So, I know that the overall recomendation is to keep an emergency fund with enough money to cover your expenses for at least 3/6 months.
I did this for a while but, considering my situation, I evaluated that the risk of me needing this emergency fund is very low and would not be worth not having this money invested.
So, I'm not keeping an emergency fund anymore and I'm investing as much as I can save.
In particular, I'm saving 55k on my 401k (18.5k pre-tax + 9.25k match + 27.75k after-tax), $5.5k after-tax on Roth IRA and 30k on two 529 accounts for my kids.
The reasoning is that in the case of an emergency I can first withdrawn the principal from my after-tax 401k tax and penalty free and if this is not enough, raid other accounts paying the corresponding penalty/tax.
My risk mitigation factors are:
- Google is doing quite fine: low risk of layoffs
- I'm doing quite fine at Google: low risk of being fired
- I have a very good health coverage, with considerable small out-of-pocket limits: low risk of a healthcare bankrupcy.
- The market had a great bull run over the last years. Even with a strong correction a good part of my portfolio would still be net-positve: low risk of principal loss.
- I don't have any debts. In case of an emergency I can scale-down my expenses considerably.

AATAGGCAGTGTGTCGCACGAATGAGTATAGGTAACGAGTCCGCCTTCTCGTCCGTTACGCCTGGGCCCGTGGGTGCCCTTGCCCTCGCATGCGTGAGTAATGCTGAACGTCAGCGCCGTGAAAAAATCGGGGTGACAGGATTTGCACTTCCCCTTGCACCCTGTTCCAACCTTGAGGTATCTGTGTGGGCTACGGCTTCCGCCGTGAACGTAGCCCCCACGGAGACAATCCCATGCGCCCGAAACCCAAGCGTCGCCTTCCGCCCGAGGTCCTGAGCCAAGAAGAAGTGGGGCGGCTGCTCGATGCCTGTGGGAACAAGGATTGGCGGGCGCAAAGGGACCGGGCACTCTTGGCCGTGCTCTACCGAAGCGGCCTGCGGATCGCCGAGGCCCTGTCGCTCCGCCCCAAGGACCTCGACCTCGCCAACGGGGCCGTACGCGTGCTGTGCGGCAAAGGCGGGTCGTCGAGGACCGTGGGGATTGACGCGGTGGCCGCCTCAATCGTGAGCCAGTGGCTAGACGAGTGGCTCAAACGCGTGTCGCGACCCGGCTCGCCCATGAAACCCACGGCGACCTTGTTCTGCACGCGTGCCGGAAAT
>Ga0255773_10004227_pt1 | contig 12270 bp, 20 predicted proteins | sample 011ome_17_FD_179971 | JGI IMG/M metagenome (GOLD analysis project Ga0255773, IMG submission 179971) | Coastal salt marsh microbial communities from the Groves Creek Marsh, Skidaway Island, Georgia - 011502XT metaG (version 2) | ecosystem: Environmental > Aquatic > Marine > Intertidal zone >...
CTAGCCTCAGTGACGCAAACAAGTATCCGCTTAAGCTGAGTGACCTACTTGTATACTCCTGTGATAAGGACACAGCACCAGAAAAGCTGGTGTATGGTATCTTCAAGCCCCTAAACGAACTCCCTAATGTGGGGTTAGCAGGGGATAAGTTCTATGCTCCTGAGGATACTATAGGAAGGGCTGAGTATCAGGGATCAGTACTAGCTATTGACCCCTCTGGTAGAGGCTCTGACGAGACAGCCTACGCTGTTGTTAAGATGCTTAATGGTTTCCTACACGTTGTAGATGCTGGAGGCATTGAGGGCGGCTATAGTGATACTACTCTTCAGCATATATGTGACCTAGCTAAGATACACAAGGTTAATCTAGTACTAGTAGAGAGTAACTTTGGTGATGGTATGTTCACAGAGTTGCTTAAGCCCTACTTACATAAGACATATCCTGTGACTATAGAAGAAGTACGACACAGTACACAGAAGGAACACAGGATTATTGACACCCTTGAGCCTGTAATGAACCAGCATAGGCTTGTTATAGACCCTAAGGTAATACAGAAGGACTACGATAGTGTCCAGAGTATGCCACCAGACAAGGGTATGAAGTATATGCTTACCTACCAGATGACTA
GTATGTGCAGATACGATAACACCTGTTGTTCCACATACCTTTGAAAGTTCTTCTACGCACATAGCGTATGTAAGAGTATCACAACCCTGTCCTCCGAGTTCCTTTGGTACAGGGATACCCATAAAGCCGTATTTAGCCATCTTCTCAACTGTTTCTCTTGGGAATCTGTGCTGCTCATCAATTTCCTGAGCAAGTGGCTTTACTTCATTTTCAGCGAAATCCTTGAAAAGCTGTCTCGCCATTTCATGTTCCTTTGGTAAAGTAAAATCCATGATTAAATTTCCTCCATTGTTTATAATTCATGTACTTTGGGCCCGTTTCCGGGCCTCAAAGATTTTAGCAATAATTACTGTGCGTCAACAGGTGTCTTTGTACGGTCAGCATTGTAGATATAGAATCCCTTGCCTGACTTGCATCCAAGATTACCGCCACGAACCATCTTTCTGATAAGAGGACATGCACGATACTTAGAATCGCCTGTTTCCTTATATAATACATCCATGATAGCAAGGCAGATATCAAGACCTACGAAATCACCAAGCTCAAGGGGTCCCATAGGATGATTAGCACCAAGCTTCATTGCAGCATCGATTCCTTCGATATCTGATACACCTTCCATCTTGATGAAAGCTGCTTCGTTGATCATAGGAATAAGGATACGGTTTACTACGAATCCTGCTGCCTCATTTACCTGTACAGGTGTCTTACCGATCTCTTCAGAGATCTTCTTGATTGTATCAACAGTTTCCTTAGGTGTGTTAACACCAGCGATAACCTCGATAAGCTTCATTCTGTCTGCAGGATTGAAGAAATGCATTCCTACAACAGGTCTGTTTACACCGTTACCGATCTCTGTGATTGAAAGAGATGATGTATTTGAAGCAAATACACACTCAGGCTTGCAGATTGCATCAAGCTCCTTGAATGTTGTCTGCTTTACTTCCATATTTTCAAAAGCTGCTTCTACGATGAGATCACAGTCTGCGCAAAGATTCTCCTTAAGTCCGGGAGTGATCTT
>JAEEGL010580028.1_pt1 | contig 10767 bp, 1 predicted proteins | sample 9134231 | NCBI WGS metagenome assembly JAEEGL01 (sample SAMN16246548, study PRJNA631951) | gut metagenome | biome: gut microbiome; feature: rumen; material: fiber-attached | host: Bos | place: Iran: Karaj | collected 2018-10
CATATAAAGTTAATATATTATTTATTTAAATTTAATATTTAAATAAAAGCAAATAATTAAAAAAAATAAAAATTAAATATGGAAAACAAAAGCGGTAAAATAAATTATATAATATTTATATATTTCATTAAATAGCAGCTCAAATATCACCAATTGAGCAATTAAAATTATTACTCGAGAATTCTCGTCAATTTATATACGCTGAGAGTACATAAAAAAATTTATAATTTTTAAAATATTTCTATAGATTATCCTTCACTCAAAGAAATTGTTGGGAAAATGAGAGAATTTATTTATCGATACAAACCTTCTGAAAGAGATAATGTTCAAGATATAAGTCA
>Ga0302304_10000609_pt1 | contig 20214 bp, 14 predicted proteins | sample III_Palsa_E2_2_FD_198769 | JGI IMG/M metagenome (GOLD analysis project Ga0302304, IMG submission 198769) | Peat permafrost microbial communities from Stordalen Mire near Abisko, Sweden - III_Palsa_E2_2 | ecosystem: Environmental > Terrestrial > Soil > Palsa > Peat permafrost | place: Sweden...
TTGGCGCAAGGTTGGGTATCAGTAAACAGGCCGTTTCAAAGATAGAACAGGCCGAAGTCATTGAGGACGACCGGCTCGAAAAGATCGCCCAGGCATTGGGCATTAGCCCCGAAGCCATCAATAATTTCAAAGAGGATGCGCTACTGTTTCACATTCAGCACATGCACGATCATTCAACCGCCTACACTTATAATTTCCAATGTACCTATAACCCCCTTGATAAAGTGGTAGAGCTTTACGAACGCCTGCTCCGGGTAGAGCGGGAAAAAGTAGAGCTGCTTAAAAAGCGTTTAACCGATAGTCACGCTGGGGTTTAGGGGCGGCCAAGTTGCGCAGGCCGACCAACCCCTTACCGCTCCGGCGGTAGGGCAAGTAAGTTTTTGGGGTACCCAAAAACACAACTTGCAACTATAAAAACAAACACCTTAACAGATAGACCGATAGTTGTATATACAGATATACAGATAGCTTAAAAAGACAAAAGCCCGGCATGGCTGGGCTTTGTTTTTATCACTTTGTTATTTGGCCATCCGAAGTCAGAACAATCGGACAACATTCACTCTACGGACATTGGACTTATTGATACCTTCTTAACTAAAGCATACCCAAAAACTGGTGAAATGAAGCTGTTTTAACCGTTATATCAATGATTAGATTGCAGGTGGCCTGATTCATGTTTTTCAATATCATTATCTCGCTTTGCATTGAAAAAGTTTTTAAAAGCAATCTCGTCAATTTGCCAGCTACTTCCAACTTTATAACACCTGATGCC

Please, critique my strategy.
Otherwise I think what you are saying is more or less sound. Many people consider their Roth IRA as a potential emergency fund, for the reason you described. But if it’s fully invested in the market, there is certainly added risk to this approach. Are you sure you could make a withdrawal from your after tax 401k penalty free? I thought you had to wait five years after a conversion to Roth IRA before you could withdraw.
I guess it ultimately comes down to how you’d feel if the market was down 50%, and you needed to pull out 30k and pay tax on it. Something that would be closer to 100k today and you have to pull it out at the worst moment. Would you say “Oh well, I never thought this would happen, and I still feel I made the right decision because I thought this was impossible, so I’m okay with realizing a large loss”? If so, seems like a reasonable plan to me.
For me the peace of mind and convenience of a cash buffer outweighs the benefits of being invested. I’m 97% invested, but the 3% cash helps me sleep at night. It also makes other transactions easier (making other investments, or purchasing a car, or moving funds around and even opening savings accounts to acquire sign up bonuses.) But you may not need the same help to sleep or feel comfortable with a cash buffer, and that’s your call I suppose.
Just the friendly critique you asked for! 🙂